People who live together and/or are related have very similar microbiomes, much more so than the shared characteristics between them and other people. When all the bacteria shed from all the inhabitants of a place is mixed together, the profile is distinct as a fingerprint.
Jack Gilbert of the Argonne National Laboratory pointed out that, given an unlabeled sample of floor germs, the Home Microbiome Project team could unerringly identify which family’s home it came from. If this proves to be a valid and useful investigative technique, the forensics implications alone are startling.
No matter what area of physical science a researcher works in, when the microbiome is brought into the mix, all kinds of ideas take shape. Try this thought experiment: Maybe the people who insist that they can’t help being overweight are correct. Maybe the only flaw is their conviction that the inevitable obesity stems entirely from their genetics. Maybe the problem is the genetics of their microbiota, the trillions of interior beings that band together to constitute what is increasingly recognized as an organ.
The University of Luxembourg and several other distinguished institutions are interested in “precise descriptions of disease-related changes in the microbiome and insights into their functional effects in the body.” They joined forces to find a way to study the gut microbiome “in unprecedented detail.”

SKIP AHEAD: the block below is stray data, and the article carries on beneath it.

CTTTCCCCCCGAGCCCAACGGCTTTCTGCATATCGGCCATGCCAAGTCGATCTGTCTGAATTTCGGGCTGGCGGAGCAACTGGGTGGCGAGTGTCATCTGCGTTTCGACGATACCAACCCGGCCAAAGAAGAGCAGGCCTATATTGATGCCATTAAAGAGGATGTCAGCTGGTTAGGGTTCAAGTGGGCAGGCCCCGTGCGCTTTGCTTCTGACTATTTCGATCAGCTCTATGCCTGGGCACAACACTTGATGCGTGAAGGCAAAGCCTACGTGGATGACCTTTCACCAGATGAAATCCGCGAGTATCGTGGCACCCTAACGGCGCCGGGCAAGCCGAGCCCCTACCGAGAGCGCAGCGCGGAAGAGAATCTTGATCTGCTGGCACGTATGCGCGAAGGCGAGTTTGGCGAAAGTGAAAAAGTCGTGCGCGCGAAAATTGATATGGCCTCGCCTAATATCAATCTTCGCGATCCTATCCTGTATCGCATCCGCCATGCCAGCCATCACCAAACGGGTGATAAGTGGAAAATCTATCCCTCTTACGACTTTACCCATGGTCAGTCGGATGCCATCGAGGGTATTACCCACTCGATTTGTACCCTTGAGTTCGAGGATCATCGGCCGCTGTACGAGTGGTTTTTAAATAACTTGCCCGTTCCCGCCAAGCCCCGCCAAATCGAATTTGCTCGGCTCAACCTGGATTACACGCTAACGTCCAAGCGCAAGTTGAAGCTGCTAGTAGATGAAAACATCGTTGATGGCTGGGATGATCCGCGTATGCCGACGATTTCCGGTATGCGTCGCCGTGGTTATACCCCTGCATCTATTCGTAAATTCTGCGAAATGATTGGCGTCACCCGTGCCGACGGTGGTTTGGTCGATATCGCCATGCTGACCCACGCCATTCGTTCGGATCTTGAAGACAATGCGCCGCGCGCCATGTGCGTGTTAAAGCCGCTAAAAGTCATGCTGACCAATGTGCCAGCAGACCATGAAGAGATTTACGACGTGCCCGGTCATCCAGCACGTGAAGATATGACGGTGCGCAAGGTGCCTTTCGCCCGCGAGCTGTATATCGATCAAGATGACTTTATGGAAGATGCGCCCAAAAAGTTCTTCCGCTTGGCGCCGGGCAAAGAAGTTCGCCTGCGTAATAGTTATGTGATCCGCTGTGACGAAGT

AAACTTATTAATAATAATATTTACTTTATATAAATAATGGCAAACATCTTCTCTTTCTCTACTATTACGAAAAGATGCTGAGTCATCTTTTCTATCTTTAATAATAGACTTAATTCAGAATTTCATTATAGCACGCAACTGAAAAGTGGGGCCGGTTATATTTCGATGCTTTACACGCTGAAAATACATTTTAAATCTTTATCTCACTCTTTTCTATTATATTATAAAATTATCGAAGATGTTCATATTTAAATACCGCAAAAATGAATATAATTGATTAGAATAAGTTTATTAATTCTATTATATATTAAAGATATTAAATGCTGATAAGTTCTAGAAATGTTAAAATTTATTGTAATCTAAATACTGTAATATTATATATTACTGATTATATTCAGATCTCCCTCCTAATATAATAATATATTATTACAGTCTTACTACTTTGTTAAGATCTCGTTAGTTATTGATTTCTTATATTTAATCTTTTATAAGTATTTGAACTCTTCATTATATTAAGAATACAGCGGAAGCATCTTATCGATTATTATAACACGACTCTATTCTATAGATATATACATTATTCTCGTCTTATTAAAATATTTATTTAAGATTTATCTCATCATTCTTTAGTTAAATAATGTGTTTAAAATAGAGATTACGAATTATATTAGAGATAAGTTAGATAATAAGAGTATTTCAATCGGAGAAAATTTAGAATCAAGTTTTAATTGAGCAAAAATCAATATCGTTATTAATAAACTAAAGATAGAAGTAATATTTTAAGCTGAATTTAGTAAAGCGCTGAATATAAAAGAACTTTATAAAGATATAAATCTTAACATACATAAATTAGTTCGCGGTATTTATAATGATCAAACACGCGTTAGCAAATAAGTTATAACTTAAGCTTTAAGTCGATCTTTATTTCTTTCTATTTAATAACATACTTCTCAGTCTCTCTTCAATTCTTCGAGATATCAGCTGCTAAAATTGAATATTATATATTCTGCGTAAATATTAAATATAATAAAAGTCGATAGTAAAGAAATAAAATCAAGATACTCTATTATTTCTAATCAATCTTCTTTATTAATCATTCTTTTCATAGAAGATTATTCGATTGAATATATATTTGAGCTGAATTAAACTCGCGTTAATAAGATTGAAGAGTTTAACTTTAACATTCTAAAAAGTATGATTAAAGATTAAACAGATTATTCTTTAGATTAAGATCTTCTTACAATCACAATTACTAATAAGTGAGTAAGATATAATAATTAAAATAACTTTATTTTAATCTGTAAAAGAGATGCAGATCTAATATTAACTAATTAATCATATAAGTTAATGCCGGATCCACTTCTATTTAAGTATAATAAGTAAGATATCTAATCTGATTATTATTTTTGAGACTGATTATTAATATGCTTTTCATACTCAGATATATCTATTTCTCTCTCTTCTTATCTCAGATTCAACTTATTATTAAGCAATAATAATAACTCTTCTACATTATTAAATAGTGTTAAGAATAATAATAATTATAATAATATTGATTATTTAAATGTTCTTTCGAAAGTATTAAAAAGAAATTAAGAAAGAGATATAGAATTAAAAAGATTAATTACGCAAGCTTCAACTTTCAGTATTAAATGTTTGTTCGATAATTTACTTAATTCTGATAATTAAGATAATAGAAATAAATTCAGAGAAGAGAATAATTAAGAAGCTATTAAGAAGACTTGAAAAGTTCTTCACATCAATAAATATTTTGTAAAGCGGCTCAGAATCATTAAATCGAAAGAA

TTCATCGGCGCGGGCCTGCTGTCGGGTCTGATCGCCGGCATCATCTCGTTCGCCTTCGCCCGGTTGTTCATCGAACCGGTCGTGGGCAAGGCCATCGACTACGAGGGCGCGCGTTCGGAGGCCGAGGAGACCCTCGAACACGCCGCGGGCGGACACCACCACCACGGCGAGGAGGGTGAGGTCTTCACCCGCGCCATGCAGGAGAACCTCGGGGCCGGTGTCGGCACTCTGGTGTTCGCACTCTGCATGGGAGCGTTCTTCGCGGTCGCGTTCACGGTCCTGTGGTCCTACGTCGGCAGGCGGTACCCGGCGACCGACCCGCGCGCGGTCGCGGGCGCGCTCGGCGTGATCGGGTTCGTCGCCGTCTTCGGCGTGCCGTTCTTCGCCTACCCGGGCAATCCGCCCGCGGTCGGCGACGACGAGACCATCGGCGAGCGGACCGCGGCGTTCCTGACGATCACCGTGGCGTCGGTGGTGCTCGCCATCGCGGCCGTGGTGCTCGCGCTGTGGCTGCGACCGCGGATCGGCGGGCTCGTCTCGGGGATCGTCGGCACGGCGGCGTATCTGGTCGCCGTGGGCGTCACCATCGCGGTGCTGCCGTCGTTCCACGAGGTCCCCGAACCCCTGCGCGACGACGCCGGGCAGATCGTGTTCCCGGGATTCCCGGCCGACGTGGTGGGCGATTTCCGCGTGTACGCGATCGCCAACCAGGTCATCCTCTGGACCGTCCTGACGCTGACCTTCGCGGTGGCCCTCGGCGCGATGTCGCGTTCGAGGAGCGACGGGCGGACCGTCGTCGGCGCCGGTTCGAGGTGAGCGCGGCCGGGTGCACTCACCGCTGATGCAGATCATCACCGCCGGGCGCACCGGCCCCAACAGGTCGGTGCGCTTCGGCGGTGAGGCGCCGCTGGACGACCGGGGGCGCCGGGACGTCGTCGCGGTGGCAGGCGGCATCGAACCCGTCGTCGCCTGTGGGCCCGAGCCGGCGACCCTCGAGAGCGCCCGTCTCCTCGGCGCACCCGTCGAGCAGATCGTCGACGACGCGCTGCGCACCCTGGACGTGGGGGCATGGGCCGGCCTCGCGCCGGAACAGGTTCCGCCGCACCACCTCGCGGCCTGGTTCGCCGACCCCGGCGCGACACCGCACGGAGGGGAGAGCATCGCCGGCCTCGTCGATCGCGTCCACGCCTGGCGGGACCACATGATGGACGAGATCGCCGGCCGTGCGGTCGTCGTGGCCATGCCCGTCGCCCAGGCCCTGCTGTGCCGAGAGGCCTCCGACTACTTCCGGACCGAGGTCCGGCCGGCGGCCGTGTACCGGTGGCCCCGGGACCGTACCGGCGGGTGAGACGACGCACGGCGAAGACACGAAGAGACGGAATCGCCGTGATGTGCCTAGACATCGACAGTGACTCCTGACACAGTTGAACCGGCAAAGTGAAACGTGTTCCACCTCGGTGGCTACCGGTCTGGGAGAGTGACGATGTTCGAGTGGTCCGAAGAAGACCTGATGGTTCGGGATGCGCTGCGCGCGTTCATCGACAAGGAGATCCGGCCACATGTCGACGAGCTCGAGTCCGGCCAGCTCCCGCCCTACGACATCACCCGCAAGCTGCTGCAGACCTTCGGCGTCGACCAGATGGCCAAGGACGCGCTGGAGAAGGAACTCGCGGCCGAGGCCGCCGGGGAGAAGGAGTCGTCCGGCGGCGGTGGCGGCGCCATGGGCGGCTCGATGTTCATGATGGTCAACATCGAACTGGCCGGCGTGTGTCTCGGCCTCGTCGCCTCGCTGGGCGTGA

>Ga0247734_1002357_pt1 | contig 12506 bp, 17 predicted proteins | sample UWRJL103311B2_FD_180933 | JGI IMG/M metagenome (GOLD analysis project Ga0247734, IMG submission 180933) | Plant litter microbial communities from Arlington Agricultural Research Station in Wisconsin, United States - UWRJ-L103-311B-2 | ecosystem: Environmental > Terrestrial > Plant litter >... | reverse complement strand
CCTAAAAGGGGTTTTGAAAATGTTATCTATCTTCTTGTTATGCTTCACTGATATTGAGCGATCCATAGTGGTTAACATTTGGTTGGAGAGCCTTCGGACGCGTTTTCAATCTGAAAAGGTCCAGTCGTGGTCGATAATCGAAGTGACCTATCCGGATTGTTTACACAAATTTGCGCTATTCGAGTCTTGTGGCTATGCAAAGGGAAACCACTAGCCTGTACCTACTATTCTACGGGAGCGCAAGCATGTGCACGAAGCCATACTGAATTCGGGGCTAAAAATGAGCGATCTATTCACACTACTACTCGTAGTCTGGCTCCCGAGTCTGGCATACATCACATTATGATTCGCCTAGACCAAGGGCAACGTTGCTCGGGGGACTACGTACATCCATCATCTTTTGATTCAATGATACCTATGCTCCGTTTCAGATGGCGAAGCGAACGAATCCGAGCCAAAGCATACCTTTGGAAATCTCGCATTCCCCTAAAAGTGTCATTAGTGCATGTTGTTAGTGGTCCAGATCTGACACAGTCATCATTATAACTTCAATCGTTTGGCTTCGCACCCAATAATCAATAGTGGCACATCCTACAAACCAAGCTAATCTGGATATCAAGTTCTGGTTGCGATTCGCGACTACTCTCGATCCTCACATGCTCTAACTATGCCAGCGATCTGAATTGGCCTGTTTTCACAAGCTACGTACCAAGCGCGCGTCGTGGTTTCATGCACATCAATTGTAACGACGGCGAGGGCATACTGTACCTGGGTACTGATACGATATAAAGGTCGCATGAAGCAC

The effort led to a new understanding of type 1 diabetes, the kind that some people are born with and that no one can diet their way out of, because they just plain have no insulin. Type 2 is more about insulin resistance or deficiency.
The study leader, Prof. Paul Wilmes, said:
For the first time, we can now observe what happens simultaneously at the three levels of DNA, RNA and proteins within the microbial communities of the gut.
Surprises lurk around every corner. Although scrutiny of the microbiome is a recent development, there has been a relatively long-held belief that differences in the species populations of bacteria in different people might be the main issue.
The paper’s first author, Dr. Anna Heintz-Buschart, says that in the case of diabetes, the issue is much more about what the bacteria do, depending on which people they live in. As it turns out, sometimes the resident bacteria can switch various genes on or off, and sometimes they can’t.
A very abbreviated summary of Dr. Heintz-Buschart’s explanation of Type 1 diabetes: The body’s immune system mistakenly perceives insulin as an enemy, and responds by attacking its own pancreas. This throws the digestive juices out of whack. The gut bacteria try to maintain a comfortable equilibrium by calibrating the proteins and vitamins they crank out, for example, thiamine. An overabundance of thiamine makes the diabetes worse.
Colleague Dr. Carine de Beaufort, who found the appropriate families for the study, is interested in the potential for earlier identification of preventable disease. She says:
We expect these studies to help us identify biomarkers. These are molecules, such as proteins, that are produced or whose body levels change in the early stages of a diabetic condition. Such biomarkers would make diagnosis easier, so that we could already take preventive or therapeutic action at a very early stage.
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